There is no way that I can stay up to catch SNL so my husband always records and we try to watch at a pre-vampire hour during the week—I must say, it has been pretty darn funny these days! It is not often that I laugh so hard that I literally cry but a few week’s ago, Tech Talk with Christina Applegate got me good.
What does Tech Talk have to do with diabetes? Absolutely nothing really, except that in this sketch the three guests whined about problems with the iPhone 5 to “factory workers from China” (where parts of the iPhone are apparently made and assembled). When asked, “What does America actually make?” The answer from one of the “workers” was, “Does diabetes count as a product?” OK, that just about did me in (BTW, great writing SNL!!!).
Surely, diabetes is not something to laugh about by any measure. But the sad reality is that America did actually make diabetes (well, sort of). If you don’t already know:
- Type 1 Diabetes (juvenile diabetes) is an autoimmune dysfunction where the pancreas fails to produce insulin (the hormone that let’s glucose into our cells for proper energy). Those with Type 1 are insulin dependent, meaning they must take insulin to survive.
- Type 2 Diabetes (adult onset diabetes) is a condition characterized by insulin resistance (meaning that the pancreas does not produce enough insulin or the body can’t use it adequately). Obesity and inactivity are thought to be the primary causes of this condition.
So where does America come in? Well, according to a report recently issued by the Organization for Economic Cooperation and Development, while obesity rates have significantly slowed in many nations, at home, the rate of obesity continues to rise 4-5% per year—we are officially THE country with the highest incidence of obesity! Which translates to roughly 24 million people with Type 2 Diabetes (many of whom don’t even know they have the disease). And as hard as we “try” to do something about it, the bottom line is that we are swimming upstream.
Sadly, a large part of the food industry continues to add insult to injury. Let’s talk super sized sugary drinks for example. In September, researchers from the Harvard School of Public Health determined that greater consumption of sugar-sweetened beverages is linked with greater genetic susceptibility to high body mass index and increased risk of obesity. In other words, sugary drinks (whether super-size or not) are a wastebasket for out waistlines and something has to be done about them.
Kudos to Mayor Michael Bloomberg who passed a groundbreaking policy that restricts the sale of super-size sugary drinks in NYC. Someone had to take a stand! What I find quite fascinating is that businesses and beverage groups are suing the NYC Soda Ban. Don’t these folks know that their sugary shit is making us sick? I know, free choice. But we are in a public health crisis so let’s call Bloomberg’s policy necessary intervention.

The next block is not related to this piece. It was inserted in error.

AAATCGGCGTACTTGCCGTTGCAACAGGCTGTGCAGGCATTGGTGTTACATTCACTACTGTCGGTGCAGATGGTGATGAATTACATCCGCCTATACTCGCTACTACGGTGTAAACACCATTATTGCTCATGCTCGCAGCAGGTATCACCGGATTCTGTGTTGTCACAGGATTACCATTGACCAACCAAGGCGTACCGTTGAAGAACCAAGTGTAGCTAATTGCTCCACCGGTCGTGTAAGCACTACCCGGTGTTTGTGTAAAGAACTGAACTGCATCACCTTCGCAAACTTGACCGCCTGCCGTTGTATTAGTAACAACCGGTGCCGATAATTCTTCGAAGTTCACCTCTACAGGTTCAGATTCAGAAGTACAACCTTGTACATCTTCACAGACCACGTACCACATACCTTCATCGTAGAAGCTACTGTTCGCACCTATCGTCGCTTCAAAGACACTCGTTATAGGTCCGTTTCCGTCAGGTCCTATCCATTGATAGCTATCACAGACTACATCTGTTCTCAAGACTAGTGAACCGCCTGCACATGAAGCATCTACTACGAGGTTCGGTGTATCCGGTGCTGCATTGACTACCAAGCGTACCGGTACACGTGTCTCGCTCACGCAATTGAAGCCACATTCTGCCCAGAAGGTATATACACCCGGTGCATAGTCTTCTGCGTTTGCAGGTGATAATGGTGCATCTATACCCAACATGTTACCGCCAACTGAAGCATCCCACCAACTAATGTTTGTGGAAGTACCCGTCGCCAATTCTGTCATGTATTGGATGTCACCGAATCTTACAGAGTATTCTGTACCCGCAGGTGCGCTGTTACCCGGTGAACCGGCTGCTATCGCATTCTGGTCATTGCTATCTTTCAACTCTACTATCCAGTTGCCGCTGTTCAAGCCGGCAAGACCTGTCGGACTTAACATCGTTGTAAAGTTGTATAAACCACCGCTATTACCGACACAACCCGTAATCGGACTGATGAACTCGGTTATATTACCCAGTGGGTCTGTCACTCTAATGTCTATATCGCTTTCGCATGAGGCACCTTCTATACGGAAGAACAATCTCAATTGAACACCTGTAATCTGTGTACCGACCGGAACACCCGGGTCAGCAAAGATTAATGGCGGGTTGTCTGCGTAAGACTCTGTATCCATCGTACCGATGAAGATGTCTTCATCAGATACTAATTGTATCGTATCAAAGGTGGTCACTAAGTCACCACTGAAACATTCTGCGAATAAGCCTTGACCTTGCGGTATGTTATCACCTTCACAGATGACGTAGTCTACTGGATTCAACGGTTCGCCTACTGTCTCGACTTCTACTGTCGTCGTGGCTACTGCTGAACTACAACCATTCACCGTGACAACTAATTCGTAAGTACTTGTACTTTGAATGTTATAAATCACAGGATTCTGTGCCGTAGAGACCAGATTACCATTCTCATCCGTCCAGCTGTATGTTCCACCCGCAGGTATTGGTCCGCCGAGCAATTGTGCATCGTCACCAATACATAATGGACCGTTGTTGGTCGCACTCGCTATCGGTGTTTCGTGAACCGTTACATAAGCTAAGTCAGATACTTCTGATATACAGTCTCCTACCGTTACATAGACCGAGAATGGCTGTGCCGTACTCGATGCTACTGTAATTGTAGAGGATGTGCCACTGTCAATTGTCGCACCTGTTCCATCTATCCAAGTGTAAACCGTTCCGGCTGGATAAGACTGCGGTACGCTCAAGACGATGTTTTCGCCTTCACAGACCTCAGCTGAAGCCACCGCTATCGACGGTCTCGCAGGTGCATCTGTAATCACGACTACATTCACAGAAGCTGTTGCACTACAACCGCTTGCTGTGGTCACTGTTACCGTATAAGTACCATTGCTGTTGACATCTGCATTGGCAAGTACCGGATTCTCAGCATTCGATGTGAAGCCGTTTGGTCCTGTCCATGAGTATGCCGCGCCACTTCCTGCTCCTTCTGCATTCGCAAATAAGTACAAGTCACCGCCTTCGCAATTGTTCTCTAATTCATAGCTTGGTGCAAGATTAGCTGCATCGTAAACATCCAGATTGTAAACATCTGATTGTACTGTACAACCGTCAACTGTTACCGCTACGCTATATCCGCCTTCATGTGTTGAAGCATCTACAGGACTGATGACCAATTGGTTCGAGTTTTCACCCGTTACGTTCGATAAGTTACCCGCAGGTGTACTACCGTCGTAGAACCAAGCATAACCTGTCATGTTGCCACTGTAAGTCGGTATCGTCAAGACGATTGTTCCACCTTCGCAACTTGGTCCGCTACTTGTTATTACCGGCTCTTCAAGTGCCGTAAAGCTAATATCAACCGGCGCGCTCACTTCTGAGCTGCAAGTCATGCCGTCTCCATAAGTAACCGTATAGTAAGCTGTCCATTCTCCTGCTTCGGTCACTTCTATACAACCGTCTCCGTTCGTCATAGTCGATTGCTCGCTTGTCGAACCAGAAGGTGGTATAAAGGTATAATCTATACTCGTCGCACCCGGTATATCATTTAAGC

Hey peeps, if you don’t already know this, Type 2 Diabetes is pretty much preventable if we eat well and are active. And if diagnosed, it is manageable and even reversible through diet and exercise. So here are some practical suggestions if you find yourself en route to a diabetes disaster. The FIRST thing you must do is seek support of a qualified and credible nutrition (or medical) professional who can offer ongoing guidance and care. And here are some basic tips to get started on your own:
- Keep a food diary for one week so you can take a close look at what you are actually eating (many of us are unconscious eaters).
- Go through the diary and identify the following:
- Sugary drinks (including “diet” drinks)
- Hot beverages with added sweeteners
- Sugary snacks including candy, cookies, cakes and even those “health food power bars”
- Sauces and marinades (they usually have lots of sugar)
- Pasta, white potatoes, white rice
- Limit or remove the above listed foods and replace with:
- Unsweetened or slightly sweetened (naturally versus superficially) beverages; best to be in control of how much sweet you put in your own liquids
- Snack options including vegetables, fruit, nuts, seeds, low-fat unsweetened yogurt (you can add your own sweetener here) and fresh soup
- Always ask for sauce (or dressing) on the side if you are out to dinner (so you can control amount that goes in your food); if cooking at home, marinate and “dress” with simplicity (oil, vinegar, citrus, soy sauce)
- If pasta is a must, limit portion and eat with protein such as fish or chicken; go for whole grains such as brown rice, quinoa and barley; choose sweet potatoes over white (yes, they have less sugar)
- Food combining is essential. Meaning, mix carbohydrate with protein and fat at every meal and snack
- Eat 5-6 small meals per day
- Exercise regularly
Thanks SNL for making me laugh and inspiring me to write about diabetes with a humorous yet educational spin! And readers, I urge you to watch Tech Talk if you want a good laugh. We can all use one in the wake of Sandy.